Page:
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A more frequent schedule may be desirable in order to maintain a more constant level of hormone in the system.
Injectable steroids are typically administered into the muscle, not into the vein, to avoid sudden changes in the amount of the drug in the bloodstream.
AAS were synthesized in the 1930s, and are now used therapeutically in medicine to stimulate muscle growth and appetite, induce male puberty and treat chronic wasting conditions, such as cancer and .
The American College of Sports Medicine acknowledges that AAS, in the presence of adequate diet, can contribute to increases in body weight, often as lean mass increases and that the gains in muscular strength achieved through high-intensity exercise and proper diet can be additionally increased by the use of AAS in some individuals.
Since the discovery and synthesis of testosterone in the 1930s, AAS have been used by physicians for many purposes, with varying degrees of success.
These can broadly be grouped into anabolic, androgenic, and other uses.
Testosterone-containing creams and gels that are applied daily to the skin are also available, but absorption is inefficient (roughly 10%, varying between individuals) and these treatments tend to be more expensive.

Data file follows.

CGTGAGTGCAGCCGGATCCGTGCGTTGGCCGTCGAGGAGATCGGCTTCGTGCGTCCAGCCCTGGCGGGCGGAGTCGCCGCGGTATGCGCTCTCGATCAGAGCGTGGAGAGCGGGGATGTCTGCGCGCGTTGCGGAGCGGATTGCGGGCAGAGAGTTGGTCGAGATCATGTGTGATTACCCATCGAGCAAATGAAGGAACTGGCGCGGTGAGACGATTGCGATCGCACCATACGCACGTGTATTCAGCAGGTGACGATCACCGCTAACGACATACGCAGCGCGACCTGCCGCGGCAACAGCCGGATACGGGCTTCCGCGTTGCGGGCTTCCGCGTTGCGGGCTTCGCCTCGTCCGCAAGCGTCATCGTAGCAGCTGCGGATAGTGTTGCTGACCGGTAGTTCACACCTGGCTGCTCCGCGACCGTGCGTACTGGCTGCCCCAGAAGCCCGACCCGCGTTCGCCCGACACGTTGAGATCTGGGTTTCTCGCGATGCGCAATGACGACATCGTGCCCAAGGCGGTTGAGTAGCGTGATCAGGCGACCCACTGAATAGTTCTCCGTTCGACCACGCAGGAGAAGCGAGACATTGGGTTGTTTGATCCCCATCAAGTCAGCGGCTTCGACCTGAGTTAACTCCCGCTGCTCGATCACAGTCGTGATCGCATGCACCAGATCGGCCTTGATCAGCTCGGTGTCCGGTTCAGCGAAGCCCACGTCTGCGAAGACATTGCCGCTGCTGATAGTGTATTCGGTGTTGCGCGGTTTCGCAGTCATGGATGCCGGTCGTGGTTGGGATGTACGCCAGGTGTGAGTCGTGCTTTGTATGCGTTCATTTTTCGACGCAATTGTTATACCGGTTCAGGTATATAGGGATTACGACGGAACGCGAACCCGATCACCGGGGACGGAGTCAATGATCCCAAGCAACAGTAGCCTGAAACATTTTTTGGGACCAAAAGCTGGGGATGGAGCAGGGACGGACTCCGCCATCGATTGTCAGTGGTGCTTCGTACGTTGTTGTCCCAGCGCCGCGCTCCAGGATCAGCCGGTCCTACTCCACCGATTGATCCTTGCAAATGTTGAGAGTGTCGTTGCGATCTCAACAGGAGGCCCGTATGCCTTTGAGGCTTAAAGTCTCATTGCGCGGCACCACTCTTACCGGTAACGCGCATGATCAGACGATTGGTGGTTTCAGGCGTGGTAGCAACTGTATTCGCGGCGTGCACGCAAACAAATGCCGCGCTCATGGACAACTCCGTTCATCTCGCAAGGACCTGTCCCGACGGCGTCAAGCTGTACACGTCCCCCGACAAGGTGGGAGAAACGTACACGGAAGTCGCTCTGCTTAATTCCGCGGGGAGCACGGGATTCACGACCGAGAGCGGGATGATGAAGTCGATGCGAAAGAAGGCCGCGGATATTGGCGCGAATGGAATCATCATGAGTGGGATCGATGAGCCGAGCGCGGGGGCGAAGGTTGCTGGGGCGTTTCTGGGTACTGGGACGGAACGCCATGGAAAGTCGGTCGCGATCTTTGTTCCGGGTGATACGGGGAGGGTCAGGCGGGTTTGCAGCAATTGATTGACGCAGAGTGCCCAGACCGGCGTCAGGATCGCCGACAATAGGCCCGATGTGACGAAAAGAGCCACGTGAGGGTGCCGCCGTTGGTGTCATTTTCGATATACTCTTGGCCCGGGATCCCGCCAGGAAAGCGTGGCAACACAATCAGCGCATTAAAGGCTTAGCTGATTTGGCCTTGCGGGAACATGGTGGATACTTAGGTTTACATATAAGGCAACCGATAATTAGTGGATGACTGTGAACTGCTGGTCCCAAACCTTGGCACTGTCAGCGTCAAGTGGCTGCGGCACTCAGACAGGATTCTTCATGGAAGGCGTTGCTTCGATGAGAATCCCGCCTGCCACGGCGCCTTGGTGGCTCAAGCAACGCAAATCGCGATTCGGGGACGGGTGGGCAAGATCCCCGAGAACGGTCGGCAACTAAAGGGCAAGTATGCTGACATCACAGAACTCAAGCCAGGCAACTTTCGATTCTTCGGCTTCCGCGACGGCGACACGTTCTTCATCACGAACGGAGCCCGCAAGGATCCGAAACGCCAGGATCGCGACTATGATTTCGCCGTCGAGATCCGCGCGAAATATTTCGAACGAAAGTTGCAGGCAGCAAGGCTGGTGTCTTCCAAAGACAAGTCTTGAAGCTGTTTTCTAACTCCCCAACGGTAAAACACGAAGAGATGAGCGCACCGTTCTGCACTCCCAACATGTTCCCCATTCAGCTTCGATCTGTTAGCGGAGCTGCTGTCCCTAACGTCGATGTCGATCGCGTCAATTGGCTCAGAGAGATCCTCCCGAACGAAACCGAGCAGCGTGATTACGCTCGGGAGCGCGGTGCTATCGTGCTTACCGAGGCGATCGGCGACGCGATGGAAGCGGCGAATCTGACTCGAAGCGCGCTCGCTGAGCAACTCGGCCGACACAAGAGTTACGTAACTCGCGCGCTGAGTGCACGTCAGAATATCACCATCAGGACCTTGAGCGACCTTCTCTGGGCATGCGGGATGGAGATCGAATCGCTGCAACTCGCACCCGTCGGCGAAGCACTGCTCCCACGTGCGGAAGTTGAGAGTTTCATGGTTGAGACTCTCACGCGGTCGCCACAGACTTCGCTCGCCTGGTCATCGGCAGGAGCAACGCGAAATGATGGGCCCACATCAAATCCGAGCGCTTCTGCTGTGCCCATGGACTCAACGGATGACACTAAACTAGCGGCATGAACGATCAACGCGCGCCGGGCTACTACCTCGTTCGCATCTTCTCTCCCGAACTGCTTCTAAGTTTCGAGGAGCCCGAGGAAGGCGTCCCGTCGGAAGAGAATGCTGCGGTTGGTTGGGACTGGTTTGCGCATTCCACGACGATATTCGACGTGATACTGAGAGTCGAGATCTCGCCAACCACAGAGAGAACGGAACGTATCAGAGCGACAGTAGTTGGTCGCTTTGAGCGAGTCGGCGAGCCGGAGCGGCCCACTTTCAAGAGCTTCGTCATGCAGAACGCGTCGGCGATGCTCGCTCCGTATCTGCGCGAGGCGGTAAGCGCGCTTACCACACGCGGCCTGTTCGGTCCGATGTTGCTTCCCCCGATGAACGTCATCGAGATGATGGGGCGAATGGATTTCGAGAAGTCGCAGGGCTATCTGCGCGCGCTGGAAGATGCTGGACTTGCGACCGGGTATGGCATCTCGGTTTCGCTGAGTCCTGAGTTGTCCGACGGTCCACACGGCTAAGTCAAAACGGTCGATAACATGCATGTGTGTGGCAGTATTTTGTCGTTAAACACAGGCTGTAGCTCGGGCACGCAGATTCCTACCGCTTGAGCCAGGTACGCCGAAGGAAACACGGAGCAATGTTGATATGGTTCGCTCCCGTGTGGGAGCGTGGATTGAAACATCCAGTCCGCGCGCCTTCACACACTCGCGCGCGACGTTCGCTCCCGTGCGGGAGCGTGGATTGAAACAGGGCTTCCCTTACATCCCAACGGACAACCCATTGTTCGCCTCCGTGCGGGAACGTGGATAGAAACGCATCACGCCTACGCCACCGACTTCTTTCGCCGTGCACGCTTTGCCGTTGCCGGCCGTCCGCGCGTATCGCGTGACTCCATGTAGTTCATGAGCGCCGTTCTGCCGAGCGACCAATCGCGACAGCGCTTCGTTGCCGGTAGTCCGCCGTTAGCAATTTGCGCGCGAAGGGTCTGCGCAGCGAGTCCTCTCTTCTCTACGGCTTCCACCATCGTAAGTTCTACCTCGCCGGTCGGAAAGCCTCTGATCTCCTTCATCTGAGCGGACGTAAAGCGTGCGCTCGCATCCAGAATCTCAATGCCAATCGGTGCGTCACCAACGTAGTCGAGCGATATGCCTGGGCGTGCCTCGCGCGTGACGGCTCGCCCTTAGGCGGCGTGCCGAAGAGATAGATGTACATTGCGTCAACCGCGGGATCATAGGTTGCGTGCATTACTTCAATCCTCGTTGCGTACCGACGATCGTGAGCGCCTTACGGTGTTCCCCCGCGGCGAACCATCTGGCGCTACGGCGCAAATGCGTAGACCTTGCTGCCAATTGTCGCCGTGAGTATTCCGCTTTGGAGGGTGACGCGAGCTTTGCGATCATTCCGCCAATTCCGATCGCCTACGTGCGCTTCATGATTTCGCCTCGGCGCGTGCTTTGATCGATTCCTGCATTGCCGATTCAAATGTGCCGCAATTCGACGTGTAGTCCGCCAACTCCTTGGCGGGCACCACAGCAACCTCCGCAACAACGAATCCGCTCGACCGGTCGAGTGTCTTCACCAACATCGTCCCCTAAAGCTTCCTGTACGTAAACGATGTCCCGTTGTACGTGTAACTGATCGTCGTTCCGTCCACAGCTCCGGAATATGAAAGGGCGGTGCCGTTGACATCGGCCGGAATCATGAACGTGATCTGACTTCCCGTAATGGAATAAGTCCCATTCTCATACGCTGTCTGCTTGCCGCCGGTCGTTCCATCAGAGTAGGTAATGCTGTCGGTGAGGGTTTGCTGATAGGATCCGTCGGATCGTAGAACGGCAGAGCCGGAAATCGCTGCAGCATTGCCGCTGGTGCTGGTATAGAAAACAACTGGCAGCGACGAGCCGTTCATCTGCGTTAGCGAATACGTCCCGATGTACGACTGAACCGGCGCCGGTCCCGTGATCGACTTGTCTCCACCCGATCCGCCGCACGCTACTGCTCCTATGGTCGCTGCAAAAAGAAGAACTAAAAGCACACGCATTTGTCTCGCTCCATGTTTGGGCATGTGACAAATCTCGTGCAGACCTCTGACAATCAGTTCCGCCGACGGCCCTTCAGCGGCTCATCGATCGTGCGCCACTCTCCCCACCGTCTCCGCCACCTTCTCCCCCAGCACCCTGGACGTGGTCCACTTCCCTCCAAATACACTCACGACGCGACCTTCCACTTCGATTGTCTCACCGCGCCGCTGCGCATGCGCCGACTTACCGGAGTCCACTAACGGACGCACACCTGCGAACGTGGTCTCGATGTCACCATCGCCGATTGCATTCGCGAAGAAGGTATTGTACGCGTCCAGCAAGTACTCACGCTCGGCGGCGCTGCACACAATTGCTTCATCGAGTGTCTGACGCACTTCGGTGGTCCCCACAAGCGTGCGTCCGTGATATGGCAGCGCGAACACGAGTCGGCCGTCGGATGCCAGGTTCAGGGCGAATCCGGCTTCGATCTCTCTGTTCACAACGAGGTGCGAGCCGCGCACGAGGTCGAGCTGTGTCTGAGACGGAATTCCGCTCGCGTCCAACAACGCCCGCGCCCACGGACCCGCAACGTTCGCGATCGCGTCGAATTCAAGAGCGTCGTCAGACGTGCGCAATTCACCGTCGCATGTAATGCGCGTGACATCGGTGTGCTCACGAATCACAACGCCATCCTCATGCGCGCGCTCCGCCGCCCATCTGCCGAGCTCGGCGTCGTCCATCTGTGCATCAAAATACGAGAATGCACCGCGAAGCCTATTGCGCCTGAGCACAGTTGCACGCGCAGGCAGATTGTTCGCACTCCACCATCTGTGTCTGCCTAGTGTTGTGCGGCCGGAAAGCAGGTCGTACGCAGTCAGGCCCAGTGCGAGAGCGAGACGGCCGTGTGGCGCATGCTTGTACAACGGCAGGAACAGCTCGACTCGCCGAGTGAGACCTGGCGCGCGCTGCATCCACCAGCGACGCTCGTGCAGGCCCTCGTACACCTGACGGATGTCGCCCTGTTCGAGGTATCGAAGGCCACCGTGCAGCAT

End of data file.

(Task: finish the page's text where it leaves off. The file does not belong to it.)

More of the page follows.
Individuals who are especially physically active and/or bathe often may not be good candidates, since the medication can be washed off and may take up to six hours to be fully absorbed.
For example, AAS may prematurely stop the lengthening of bones (premature epiphyseal fusion through increased levels of estrogen metabolites), resulting in stunted growth.There is also the risk that an intimate partner or child may come in contact with the application site and inadvertently dose himself or herself; children and women are highly sensitive to testosterone and can suffer unintended masculinization and health effects, even from small doses.Injection is the most common method used by individuals administering AAS for non-medical purposes.According to a recent survey, 78.4% of steroid users were noncompetitive bodybuilders and non-athletes, while about 13% reported unsafe injection practices such as reusing needles, sharing needles, and sharing multidose vials, Another 2007 study found that 74% of non-medical AAS users had post-secondary degrees and more had completed college and fewer had failed to complete high school than is expected from the general populace.AAS users tend to research the drugs they are taking more than other controlled-substance users; however, the major sources consulted by steroid users include friends, non-medical handbooks, internet-based forums, blogs, and fitness magazines, which can provide questionable or inaccurate information.